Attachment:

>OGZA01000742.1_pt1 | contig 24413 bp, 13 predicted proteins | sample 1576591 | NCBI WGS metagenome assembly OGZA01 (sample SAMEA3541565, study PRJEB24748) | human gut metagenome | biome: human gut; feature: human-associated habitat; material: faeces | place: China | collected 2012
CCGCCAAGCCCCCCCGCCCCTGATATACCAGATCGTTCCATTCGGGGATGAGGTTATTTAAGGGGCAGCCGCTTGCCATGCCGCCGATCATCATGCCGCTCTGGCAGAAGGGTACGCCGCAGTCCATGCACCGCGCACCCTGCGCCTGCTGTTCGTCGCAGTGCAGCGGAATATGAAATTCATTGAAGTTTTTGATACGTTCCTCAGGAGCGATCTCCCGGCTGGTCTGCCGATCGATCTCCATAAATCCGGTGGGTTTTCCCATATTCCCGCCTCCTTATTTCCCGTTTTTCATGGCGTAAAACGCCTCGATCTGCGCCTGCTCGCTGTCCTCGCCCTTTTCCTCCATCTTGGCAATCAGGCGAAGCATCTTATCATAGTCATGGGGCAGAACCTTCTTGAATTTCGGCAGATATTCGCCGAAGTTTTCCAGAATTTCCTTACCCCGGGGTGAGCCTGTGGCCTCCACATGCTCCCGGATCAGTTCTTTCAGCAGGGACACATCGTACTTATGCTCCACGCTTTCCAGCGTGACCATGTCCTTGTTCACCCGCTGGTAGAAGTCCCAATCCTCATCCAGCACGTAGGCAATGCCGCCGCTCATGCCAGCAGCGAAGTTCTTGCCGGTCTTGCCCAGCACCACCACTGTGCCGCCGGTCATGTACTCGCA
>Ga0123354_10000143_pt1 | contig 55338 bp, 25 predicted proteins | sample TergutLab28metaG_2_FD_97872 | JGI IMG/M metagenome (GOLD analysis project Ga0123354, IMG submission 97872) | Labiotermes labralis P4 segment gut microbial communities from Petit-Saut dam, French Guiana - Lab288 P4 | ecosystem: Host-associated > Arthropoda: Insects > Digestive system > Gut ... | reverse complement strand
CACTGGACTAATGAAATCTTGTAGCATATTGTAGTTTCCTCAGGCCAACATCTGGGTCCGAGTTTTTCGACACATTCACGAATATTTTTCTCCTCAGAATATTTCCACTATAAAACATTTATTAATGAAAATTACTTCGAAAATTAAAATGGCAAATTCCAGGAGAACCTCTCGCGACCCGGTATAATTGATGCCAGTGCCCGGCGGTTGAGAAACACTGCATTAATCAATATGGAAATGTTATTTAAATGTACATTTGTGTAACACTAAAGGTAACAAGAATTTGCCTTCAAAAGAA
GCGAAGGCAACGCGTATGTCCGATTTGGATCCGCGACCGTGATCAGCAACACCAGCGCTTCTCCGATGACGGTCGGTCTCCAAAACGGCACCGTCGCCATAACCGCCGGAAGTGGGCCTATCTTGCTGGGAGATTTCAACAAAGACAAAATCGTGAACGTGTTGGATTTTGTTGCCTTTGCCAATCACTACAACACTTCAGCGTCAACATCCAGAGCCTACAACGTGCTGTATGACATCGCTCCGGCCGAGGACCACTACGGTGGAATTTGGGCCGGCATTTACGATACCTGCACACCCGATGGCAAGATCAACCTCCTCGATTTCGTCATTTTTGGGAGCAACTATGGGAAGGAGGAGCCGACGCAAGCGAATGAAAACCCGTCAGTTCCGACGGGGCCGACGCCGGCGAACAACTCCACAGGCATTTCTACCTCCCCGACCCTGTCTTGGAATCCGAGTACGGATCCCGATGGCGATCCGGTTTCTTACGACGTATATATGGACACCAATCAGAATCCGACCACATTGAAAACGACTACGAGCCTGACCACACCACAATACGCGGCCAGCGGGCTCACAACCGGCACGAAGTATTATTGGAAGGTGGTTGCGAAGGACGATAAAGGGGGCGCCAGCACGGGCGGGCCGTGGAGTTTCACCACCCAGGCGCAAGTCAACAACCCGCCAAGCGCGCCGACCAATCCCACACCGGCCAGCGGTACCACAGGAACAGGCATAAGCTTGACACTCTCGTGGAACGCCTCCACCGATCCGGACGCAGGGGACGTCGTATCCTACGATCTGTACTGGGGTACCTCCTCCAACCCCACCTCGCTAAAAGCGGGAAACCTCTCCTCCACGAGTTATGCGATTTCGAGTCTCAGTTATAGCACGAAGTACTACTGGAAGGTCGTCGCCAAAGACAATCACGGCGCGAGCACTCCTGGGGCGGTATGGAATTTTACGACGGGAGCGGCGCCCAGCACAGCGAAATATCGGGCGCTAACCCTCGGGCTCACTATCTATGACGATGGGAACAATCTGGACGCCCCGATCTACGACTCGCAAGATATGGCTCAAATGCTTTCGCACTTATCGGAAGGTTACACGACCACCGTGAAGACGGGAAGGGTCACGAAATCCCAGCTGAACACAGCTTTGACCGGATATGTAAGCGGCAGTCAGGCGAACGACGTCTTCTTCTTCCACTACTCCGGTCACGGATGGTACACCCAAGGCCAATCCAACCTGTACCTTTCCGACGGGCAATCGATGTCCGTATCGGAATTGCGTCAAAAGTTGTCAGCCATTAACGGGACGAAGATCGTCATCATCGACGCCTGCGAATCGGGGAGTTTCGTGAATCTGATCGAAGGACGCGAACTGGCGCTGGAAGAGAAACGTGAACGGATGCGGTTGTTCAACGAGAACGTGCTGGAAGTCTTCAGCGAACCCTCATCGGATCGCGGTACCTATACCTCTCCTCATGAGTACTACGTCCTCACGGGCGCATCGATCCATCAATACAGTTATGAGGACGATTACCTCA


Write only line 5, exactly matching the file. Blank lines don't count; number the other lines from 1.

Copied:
GCGAAGGCAACGCGTATGTCCGATTTGGATCCGCGACCGTGATCAGCAACACCAGCGCTTCTCCGATGACGGTCGGTCTCCAAAACGGCACCGTCGCCATAACCGCCGGAAGTGGGCCTATCTTGCTGGGAGATTTCAACAAAGACAAAATCGTGAACGTGTTGGATTTTGTTGCCTTTGCCAATCACTACAACACTTCAGCGTCAACATCCAGAGCCTACAACGTGCTGTATGACATCGCTCCGGCCGAGGACCACTACGGTGGAATTTGGGCCGGCATTTACGATACCTGCACACCCGATGGCAAGATCAACCTCCTCGATTTCGTCATTTTTGGGAGCAACTATGGGAAGGAGGAGCCGACGCAAGCGAATGAAAACCCGTCAGTTCCGACGGGGCCGACGCCGGCGAACAACTCCACAGGCATTTCTACCTCCCCGACCCTGTCTTGGAATCCGAGTACGGATCCCGATGGCGATCCGGTTTCTTACGACGTATATATGGACACCAATCAGAATCCGACCACATTGAAAACGACTACGAGCCTGACCACACCACAATACGCGGCCAGCGGGCTCACAACCGGCACGAAGTATTATTGGAAGGTGGTTGCGAAGGACGATAAAGGGGGCGCCAGCACGGGCGGGCCGTGGAGTTTCACCACCCAGGCGCAAGTCAACAACCCGCCAAGCGCGCCGACCAATCCCACACCGGCCAGCGGTACCACAGGAACAGGCATAAGCTTGACACTCTCGTGGAACGCCTCCACCGATCCGGACGCAGGGGACGTCGTATCCTACGATCTGTACTGGGGTACCTCCTCCAACCCCACCTCGCTAAAAGCGGGAAACCTCTCCTCCACGAGTTATGCGATTTCGAGTCTCAGTTATAGCACGAAGTACTACTGGAAGGTCGTCGCCAAAGACAATCACGGCGCGAGCACTCCTGGGGCGGTATGGAATTTTACGACGGGAGCGGCGCCCAGCACAGCGAAATATCGGGCGCTAACCCTCGGGCTCACTATCTATGACGATGGGAACAATCTGGACGCCCCGATCTACGACTCGCAAGATATGGCTCAAATGCTTTCGCACTTATCGGAAGGTTACACGACCACCGTGAAGACGGGAAGGGTCACGAAATCCCAGCTGAACACAGCTTTGACCGGATATGTAAGCGGCAGTCAGGCGAACGACGTCTTCTTCTTCCACTACTCCGGTCACGGATGGTACACCCAAGGCCAATCCAACCTGTACCTTTCCGACGGGCAATCGATGTCCGTATCGGAATTGCGTCAAAAGTTGTCAGCCATTAACGGGACGAAGATCGTCATCATCGACGCCTGCGAATCGGGGAGTTTCGTGAATCTGATCGAAGGACGCGAACTGGCGCTGGAAGAGAAACGTGAACGGATGCGGTTGTTCAACGAGAACGTGCTGGAAGTCTTCAGCGAACCCTCATCGGATCGCGGTACCTATACCTCTCCTCATGAGTACTACGTCCTCACGGGCGCATCGATCCATCAATACAGTTATGAGGACGATTACCTCA